Not that you didn’t know it from the postings, pictures, and other miscellaneous things I’ve posted here, but I’m a musician.
As the 26th of March approaches, there’s been a heavy weight on my shoulders trying to do something different, not necessarily better, than the anniversary of the massive change in our lives. March 26th, you see, is the day my wife – the kids’ Mom – Andrea passed away. Last year was the 1st anniversary, and it would have been our 19th wedding anniversary.
I don’t say these things to give you pause or to gain sympathy. I’ve come to terms with the loss. I didn’t get over it, I’ve learned to live with it and live is the key word. Yesterday I used the Dr. Seuss quote “don’t cry because it’s over, smile because it happened.” It took me awhile, but I came to understand the meaning of that and smile a lot now, thinking back to the amazing things I’ve done in the last 20 years . . . nearly (but not quite) half my life so far.
So this year I wanted to do something different . . . this year it’s not about the loss or a tribute to who was here before. It’s truly telling the story and sending a message.
So I picked up my guitar. Well . . . I should say I picked up multiple guitars. You can see the stacks of stuff there in the background. I have a Stratocaster in my hands. The Dobro in the background. A Clapton Strat is behind me, and there are something like four amplifiers all wired up and in use for this one freaking session.
I know what I wanted to do. I wanted to slap people in the face with what I was recording. I had a song, an arrangement, all of it picked out.
Then creativity faltered.
I’ve had writer’s block . . . both as an actual, wordsmith style writer and as a musician. In the weeks after our loss I wrote one song and couldn’t write another thing for more than a year. By the time I’d finally come to terms with things and started recording again the clock on the next CD with my brother had run out. He’d far surpassed me as both a writer and musician and had filled an entire CD except for the one track I was able to write. I’m not bitter, I’m enamored with his talent and a little jealous of his abilities, if I’m being honest.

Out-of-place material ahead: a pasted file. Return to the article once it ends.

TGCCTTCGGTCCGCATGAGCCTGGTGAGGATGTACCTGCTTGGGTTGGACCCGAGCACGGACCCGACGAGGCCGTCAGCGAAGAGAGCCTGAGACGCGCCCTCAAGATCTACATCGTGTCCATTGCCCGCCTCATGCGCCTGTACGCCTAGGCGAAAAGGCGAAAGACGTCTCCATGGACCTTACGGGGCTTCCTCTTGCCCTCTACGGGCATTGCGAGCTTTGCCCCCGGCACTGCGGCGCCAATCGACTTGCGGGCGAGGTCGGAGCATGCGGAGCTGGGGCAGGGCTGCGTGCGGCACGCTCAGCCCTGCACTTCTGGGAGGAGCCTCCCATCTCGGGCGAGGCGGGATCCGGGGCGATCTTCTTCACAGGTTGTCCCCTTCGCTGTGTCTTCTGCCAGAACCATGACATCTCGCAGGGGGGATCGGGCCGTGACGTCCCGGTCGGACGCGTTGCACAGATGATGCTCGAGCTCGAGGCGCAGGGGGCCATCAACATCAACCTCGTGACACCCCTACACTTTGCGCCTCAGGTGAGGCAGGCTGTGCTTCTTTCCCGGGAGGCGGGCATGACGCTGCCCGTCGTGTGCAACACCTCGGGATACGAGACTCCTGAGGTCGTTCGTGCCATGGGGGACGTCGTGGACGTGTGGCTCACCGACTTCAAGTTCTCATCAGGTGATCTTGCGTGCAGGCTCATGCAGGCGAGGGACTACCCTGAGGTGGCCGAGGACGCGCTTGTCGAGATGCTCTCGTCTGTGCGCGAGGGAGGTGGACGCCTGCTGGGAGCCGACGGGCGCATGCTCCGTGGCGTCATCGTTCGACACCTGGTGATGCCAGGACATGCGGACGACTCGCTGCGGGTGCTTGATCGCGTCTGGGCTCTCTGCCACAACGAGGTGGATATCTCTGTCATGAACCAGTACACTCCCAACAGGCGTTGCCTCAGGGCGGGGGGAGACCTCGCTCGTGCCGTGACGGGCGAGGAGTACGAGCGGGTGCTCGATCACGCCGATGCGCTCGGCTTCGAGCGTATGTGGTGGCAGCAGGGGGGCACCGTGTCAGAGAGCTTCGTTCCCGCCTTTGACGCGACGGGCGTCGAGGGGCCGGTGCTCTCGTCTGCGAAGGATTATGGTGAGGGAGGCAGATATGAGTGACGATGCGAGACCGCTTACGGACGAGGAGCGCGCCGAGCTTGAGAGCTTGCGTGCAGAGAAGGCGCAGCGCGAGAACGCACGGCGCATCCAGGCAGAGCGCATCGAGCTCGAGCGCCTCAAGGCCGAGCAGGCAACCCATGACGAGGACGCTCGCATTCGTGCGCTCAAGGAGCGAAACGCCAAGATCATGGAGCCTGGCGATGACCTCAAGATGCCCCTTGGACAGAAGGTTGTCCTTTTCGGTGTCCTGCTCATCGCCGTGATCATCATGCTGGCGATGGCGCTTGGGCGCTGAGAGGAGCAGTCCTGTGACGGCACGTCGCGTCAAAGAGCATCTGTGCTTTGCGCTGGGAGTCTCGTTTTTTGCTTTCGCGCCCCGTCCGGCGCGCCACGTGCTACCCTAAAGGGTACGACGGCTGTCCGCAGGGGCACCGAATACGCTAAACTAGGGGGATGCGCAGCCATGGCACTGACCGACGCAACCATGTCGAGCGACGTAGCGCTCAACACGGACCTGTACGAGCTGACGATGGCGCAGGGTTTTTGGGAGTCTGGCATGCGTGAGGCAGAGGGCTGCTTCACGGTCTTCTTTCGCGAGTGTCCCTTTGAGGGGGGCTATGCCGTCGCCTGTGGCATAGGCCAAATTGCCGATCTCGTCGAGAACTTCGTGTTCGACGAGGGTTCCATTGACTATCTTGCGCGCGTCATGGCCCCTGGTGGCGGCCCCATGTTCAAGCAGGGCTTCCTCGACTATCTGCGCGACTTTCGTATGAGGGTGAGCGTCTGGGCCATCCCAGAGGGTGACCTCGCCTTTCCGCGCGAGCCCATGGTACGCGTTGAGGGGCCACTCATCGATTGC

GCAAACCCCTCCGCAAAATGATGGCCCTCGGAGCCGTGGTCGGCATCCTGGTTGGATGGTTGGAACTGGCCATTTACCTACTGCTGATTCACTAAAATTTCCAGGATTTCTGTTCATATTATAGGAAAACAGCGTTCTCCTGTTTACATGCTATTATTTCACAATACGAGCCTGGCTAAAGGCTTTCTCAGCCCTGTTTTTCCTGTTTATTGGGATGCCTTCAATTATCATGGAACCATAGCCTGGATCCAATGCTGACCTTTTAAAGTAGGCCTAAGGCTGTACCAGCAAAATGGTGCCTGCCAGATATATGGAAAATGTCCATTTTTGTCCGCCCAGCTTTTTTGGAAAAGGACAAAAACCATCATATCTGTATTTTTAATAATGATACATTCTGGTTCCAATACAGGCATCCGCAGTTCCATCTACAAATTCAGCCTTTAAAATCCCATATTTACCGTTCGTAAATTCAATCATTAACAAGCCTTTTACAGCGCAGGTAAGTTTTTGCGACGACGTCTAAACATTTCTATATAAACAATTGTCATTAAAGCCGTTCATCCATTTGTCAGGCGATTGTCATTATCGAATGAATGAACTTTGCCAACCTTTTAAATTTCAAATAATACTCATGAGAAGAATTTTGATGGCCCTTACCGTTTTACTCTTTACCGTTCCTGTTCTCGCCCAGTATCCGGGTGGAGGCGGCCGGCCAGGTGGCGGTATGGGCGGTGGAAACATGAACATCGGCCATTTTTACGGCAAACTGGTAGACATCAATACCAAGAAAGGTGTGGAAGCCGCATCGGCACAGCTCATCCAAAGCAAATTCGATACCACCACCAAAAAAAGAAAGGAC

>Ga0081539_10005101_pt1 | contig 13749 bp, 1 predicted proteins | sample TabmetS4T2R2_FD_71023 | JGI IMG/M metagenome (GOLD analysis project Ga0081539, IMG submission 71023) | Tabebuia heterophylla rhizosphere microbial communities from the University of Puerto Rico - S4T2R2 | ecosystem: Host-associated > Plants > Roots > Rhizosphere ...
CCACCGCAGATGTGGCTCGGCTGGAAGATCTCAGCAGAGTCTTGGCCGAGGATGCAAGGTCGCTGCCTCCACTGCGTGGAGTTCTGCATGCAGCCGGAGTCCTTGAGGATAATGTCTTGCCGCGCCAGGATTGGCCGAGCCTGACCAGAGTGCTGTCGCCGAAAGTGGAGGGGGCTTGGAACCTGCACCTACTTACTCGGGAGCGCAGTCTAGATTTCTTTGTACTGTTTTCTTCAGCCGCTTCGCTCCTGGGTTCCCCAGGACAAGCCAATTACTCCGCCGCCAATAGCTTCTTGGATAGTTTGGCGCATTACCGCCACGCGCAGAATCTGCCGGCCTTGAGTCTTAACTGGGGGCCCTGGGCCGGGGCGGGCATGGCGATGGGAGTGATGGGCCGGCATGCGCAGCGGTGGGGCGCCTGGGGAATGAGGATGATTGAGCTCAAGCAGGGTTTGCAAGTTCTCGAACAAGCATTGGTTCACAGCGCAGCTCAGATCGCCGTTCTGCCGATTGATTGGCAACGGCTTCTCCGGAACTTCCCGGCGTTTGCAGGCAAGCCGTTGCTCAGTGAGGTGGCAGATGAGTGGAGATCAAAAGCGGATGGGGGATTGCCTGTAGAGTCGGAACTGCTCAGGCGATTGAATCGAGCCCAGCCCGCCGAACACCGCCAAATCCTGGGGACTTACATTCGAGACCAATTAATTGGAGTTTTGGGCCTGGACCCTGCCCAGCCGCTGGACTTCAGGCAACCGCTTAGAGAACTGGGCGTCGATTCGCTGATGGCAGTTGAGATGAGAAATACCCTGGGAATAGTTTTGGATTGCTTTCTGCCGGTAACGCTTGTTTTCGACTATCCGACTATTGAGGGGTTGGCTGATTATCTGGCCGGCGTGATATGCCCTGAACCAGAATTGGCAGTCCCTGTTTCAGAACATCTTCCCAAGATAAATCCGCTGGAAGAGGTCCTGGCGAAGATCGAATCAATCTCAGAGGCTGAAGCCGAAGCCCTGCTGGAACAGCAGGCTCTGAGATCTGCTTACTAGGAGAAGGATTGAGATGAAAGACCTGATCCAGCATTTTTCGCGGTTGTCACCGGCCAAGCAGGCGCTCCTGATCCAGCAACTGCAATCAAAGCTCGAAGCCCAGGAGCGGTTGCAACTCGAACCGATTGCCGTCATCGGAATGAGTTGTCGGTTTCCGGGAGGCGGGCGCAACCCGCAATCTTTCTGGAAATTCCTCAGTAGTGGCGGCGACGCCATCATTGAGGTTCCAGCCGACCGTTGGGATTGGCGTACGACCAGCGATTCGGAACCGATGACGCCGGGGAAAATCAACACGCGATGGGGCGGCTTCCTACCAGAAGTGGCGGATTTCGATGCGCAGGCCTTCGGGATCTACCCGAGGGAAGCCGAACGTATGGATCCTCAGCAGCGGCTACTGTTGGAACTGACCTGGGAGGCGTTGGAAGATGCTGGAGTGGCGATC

But then came this last 7 days. I started with one arrangement of a track . . . and the key was wrong. My vocals . . . well, my vocals sucked! I can tell the truth. I pulled out the guitars between chores all weekend and tried tons of stuff. Monday came and when the arrangement still wasn’t working I ended up screwing around and recording an Elmore James song instead. Not what I wanted, intended, or needed. I knew I was in trouble when my daughter told me the one-take James tune was awesome and the others weren’t passing muster.
Last night I totally broke down and went full-bore, Black Crowes meet Gov’t Mule on it. Five guitar tracks. Dual vocals. Harmonies. Percussion (without drums, which is part of the problem) even mocked up a bass line.
The kids had gone to bed, I tried unsuccessfully to mix the mess of tracks together and that’s what it was . . . a mess. I threw my tuner across the room, watching the batteries fly out of the back, and sighed knowing I’d likely made more of a mess of things than I should…needing the tuner if I’m going to continue with the open tunings and different arrangements.
I put the batteries back in the tuner, tested to make sure it worked (it did) and wound up all the cables, shut down the amplifiers that I’d put on “standby” mode, and walked unceremoniously to the living room.
I went into the back yard, started a fire – though it was now almost 10pm, and grabbed a book and my Dobro. I wanted to play the Dobro and reverted to the book, reading the latest from James Rollins and hoping it might clear my head.
I got through about a chapter and in frustration picked up my Dobro. I mindlessly started noodling around, or at least I thought I had. Suddenly I realized I’d inadvertently found what I was looking for.
One guitar. That was it. A dobro, a slide, tuned to a “G” chord without thinking, I’d found the right key, the right arrangement, and the percussive tone of my fingers on the wood of the guitar all piqued my interest.
I walked into the office and launched the Pro Tools software and hooked up a single microphone.
And I recorded it.
It’s the song I wanted. The slap in the face I was looking for . . . just didn’t think I was the one getting slapped in the face.
In my head was my horribly creative brother’s voice saying “if you’re putting something down, think about if it’s driving the song, or if you’re just doing it because you can.”
My creativity had faltered and I tried to compensate by over-producing it.
Abbi came home from play rehearsal to find me, content, at the fire and reading. I still have to polish the track . . . but I learned a lesson in the middle of it all.
I didn’t really need to try that hard. That applies to so many things in life, doesn’t it?